While Tokyo-based ispace’s Hakuto-R lander and NASA’s Lunar Flashlight cubesat were scheduled to launch on a SpaceX Falcon 9 rocket today (11:37 am BST), the flight had to be postponed. According to SpaceX, the decision was made after checking the launch vehicle and analyzing the data.
This is the second time the mission has had to be postponed – the launch was originally scheduled for late November, but SpaceX later decided to move it for “additional pre-flight checks.”
It is known that the Falcon 9 rocket, intended for the Mission 1 mission of ispace, is a “veteran”, having previously completed four flights. Last June, it launched the SES-22 communications satellite and three batches of Starlink satellites into orbit.
Mission 1 is being considered by ispace as a test flight to see how the Hakuto-R will perform in deep space on its way to the Moon and on the lunar surface. After takeoff, the module will go on a four-month journey to the Earth’s satellite. If Hakuto-R makes a soft landing, it will go down in history, because before that such landings were made only by state-level space agencies – the USSR, the USA and China.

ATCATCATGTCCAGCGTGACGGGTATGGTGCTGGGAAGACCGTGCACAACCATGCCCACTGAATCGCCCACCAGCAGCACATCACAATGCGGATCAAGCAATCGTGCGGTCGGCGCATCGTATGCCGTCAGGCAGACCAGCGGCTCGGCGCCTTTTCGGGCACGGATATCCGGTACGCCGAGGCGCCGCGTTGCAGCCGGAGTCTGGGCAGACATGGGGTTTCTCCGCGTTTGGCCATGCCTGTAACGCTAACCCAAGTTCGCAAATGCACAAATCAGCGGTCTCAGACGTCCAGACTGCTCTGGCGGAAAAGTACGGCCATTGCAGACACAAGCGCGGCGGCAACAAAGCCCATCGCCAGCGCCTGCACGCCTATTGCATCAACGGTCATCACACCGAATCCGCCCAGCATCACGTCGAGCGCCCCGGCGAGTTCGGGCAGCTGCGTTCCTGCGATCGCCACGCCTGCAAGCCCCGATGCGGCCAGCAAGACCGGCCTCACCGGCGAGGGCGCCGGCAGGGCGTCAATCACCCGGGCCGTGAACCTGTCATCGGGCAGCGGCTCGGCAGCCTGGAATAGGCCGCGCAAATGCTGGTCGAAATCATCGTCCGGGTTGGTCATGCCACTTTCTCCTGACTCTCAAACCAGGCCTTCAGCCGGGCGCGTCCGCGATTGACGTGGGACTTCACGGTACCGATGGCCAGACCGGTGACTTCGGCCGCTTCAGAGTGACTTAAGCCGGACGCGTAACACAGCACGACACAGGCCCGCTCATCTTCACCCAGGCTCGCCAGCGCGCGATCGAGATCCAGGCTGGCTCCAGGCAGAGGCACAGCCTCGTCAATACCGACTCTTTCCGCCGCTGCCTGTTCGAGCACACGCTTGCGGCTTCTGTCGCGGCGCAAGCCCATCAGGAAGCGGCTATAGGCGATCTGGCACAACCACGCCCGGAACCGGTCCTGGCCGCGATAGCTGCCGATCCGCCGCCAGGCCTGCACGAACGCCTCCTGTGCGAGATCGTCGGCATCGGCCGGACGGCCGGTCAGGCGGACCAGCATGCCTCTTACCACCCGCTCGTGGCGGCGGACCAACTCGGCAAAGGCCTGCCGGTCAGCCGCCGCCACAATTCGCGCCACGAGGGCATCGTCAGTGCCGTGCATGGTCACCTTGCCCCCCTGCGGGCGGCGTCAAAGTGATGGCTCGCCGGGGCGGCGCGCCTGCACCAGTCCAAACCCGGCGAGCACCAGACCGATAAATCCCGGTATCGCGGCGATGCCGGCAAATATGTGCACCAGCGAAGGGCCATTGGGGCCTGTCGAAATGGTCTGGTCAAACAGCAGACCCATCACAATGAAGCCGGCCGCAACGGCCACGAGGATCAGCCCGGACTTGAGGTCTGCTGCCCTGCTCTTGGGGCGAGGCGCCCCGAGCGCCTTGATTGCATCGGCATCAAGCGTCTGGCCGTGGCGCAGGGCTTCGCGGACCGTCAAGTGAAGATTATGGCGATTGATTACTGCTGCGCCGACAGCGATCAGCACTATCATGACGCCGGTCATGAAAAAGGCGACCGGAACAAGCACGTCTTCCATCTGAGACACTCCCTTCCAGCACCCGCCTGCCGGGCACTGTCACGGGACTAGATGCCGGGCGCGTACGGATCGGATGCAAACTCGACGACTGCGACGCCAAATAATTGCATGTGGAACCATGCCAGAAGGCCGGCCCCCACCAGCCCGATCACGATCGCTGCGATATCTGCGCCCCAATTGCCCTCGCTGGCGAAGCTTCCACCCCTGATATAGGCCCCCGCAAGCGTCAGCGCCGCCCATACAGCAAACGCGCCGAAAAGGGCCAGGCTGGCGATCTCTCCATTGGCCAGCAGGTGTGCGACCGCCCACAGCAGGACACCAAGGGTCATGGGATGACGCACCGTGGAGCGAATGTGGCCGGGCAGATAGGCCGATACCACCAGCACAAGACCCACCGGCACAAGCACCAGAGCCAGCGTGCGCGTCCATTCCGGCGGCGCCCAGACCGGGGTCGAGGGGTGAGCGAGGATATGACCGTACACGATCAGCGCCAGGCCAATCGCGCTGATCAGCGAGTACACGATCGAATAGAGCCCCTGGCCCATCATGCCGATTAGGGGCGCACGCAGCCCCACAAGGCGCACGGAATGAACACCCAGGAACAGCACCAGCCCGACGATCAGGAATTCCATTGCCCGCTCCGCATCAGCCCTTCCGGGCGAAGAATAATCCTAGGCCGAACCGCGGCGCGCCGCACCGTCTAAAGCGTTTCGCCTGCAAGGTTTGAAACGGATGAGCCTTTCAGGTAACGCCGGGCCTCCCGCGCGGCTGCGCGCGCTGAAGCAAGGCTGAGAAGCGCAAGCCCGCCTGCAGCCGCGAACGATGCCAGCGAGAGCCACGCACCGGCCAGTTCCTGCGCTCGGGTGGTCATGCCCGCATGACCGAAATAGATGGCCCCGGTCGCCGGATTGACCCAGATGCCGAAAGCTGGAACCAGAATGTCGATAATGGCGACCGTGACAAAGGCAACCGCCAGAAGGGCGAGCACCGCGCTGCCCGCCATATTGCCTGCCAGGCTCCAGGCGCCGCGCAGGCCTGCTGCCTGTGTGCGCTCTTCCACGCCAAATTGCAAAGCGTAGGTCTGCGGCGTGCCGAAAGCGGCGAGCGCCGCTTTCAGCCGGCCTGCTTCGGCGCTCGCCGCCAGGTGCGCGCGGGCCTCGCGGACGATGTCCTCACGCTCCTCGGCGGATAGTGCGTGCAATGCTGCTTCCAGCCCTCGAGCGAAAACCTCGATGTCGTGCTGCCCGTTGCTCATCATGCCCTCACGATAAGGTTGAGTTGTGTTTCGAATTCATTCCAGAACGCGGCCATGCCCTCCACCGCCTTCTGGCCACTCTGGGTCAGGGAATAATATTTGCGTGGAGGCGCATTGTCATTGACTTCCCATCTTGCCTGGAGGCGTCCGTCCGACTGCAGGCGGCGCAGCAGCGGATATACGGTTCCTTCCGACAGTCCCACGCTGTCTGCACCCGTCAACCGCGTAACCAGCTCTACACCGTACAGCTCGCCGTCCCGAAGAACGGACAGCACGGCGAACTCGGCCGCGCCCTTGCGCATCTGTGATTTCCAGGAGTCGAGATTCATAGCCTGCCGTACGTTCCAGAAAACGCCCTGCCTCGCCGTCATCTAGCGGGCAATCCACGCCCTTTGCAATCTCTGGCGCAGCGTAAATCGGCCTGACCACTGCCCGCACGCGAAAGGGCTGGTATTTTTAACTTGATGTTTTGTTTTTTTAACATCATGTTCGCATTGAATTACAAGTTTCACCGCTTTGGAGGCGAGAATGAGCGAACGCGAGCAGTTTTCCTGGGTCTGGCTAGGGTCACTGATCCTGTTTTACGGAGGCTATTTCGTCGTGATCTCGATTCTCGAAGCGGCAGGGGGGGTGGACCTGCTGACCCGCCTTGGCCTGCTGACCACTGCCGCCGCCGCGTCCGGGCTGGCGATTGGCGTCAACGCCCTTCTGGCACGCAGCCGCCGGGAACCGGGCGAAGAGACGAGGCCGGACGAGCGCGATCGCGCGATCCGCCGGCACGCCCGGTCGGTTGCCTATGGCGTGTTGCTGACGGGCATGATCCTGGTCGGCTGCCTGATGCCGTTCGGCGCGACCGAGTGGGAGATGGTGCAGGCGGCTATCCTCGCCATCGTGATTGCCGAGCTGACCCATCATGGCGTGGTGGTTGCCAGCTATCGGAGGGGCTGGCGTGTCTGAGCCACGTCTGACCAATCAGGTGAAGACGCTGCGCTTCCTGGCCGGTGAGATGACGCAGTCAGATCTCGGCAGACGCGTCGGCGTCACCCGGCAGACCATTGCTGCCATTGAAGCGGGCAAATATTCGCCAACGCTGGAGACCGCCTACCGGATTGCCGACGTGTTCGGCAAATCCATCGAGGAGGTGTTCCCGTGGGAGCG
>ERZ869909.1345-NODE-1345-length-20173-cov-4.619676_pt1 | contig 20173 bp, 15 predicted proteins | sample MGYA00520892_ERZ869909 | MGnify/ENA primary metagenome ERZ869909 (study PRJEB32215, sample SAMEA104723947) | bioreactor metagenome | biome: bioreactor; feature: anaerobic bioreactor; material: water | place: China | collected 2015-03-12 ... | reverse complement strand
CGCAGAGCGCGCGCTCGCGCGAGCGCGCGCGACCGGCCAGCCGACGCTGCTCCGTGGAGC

A successful landing will also make history for the United Arab Emirates – Hakuto-R carries on board the country’s first 10 kg Rashid lunar rover, which will explore the surrounding area for two weeks.
NASA uses the flight for its own purposes. The briefcase-sized Lunar Flashlight cubesat is designed to search for traces of water ice near the moon’s south pole, where NASA plans to build its base under the Artemis program. The satellite will perform work from the lunar orbit, which it will reach after a three-month journey through outer space.
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